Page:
Republican leadership rejected an amendment to bar the State of Texas from lobbying in DC while voting to bar cities and counties from lobbying in Austin; Sen. Gutierrez did successfully argue for an amendment to allow local government to lobby on issues related to the military

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April 14, 2021      9:49 AM

Congressman Kevin Brady to retire, announces he will not seek a 14th term

Rep. Brady broke the news of his retirement in prepared remarks to the The Woodlands Chamber of Commerce, a group he once led

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April 14, 2021      6:20 AM

Texas Senate votes 29 to 2 to approve constitutional amendment to force a special session during prolonged disaster

Senators also voted overwhelmingly to put lawmakers, not the governor, squarely in charge of whether businesses can be ordered to shut down during a disaster

A constitutional amendment to put state lawmakers back at the decision table during disasters and emergencies passed the Texas Senate late Tuesday. The enabling legislation, meantime, was stripped of an amendment that would allow lawmakers to override a governor’s executive orders.

Sen. Brian Birdwell, R-Granbury, was frank about the outlines of his bill, which has more than a dozen co-sponsors: He stripped out the parts that were being sponsored by other Senators and landed on a bill that could gain the supermajority needed for a constitutional amendment.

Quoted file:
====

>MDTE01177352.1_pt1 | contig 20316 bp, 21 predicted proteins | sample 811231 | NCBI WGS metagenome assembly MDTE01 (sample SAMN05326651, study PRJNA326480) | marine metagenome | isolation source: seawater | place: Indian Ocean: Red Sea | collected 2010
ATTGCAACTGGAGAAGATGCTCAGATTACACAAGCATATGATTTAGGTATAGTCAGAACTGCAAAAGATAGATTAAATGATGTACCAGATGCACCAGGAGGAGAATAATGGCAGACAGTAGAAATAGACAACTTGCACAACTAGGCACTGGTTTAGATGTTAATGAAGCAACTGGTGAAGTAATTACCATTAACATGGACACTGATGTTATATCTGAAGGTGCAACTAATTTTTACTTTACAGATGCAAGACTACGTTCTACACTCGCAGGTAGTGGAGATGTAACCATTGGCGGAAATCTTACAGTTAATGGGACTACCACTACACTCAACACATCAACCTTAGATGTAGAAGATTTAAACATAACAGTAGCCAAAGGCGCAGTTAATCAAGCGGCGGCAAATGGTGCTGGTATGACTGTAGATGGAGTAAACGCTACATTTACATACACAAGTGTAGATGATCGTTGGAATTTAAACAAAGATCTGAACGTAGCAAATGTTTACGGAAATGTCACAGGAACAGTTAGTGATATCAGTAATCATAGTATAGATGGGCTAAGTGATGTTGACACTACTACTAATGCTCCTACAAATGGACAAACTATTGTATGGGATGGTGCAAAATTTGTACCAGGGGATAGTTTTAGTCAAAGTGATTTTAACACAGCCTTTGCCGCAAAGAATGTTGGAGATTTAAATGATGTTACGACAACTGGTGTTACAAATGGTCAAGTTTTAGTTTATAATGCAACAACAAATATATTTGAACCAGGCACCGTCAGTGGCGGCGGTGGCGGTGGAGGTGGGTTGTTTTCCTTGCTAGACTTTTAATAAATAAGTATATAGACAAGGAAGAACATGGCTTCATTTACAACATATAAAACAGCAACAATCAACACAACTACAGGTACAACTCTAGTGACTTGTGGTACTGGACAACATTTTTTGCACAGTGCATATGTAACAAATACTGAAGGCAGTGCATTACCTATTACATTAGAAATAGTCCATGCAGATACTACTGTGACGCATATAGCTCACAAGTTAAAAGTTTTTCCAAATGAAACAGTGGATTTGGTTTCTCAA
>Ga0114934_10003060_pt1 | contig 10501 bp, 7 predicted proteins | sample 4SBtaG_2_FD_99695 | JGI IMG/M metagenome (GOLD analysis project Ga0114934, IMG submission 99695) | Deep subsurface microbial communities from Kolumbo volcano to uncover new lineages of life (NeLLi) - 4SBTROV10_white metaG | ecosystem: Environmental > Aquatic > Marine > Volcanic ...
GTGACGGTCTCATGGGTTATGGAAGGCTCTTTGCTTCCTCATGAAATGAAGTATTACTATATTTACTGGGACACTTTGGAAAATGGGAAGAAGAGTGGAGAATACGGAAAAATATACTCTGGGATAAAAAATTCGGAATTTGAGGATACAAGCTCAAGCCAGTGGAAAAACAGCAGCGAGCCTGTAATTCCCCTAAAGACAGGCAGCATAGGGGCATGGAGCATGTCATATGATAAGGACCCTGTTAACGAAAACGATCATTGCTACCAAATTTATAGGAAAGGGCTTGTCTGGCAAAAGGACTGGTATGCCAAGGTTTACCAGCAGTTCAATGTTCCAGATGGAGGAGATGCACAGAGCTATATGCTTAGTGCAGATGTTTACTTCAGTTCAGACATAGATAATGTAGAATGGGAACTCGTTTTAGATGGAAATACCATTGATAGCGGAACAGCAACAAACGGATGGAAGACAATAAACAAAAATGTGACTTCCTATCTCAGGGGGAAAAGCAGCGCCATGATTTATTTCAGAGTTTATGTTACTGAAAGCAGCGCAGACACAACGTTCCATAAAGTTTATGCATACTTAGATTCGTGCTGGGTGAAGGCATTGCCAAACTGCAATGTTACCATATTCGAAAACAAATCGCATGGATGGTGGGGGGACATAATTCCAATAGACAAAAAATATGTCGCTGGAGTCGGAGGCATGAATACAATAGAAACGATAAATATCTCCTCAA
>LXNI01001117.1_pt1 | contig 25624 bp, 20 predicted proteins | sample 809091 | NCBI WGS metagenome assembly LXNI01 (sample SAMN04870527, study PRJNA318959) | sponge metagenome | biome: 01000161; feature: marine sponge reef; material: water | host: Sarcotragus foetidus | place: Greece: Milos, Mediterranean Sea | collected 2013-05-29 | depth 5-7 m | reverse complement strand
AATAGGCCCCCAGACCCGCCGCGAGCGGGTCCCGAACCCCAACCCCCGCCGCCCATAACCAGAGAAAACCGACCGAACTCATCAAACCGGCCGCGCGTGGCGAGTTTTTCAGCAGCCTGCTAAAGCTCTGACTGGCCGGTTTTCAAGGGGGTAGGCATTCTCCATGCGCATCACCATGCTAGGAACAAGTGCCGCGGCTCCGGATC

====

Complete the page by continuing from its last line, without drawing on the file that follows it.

The rest of the story, subscribers only

By Kimberly Reeves

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April 14, 2021      6:00 AM

Former Lt. Gov. Dewhurst arrested on domestic-violence charge in Dallas, per reports

The news overnight from the Dallas Morning News:

Former Texas Lt. Gov. David Dewhurst was arrested Tuesday afternoon in Dallas on a domestic-violence charge. Dallas police announced the arrest just before midnight Tuesday. According to police, officers were called about 5:15 p.m. about a disturbance in the 3300 block of West Mockingbird Lane, near Dallas Love Field. They spoke to a woman who said she had been assaulted by a man she knew. Police said they identified Dewhurst as a suspect, and he was taken into custody on a misdemeanor charge of family-violence assault and booked into the Dallas County jail.

Jail records showed that he had been booked into the facility about 12:15 a.m. Wednesday. His bail had not been set, and it was unclear whether he had an attorney. Dallas police said the department’s public integrity unit would conduct the investigation.

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April 13, 2021      3:49 PM

In congressional bid, Rep. Ellzey to report more than $500,000 raised

"More than 8,300 donors join to push the former fighter pilot to Congress in the Texas Special Election," per his campaign for congress

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April 13, 2021      3:45 PM

On party-line vote, Texas Senate advances creation of a statewide appellate court

Under SB 1529 by Chair Huffman, the proposed appellate court would consist of 5 justices elected statewide and deal with all matters related to the state, state agencies, and state actors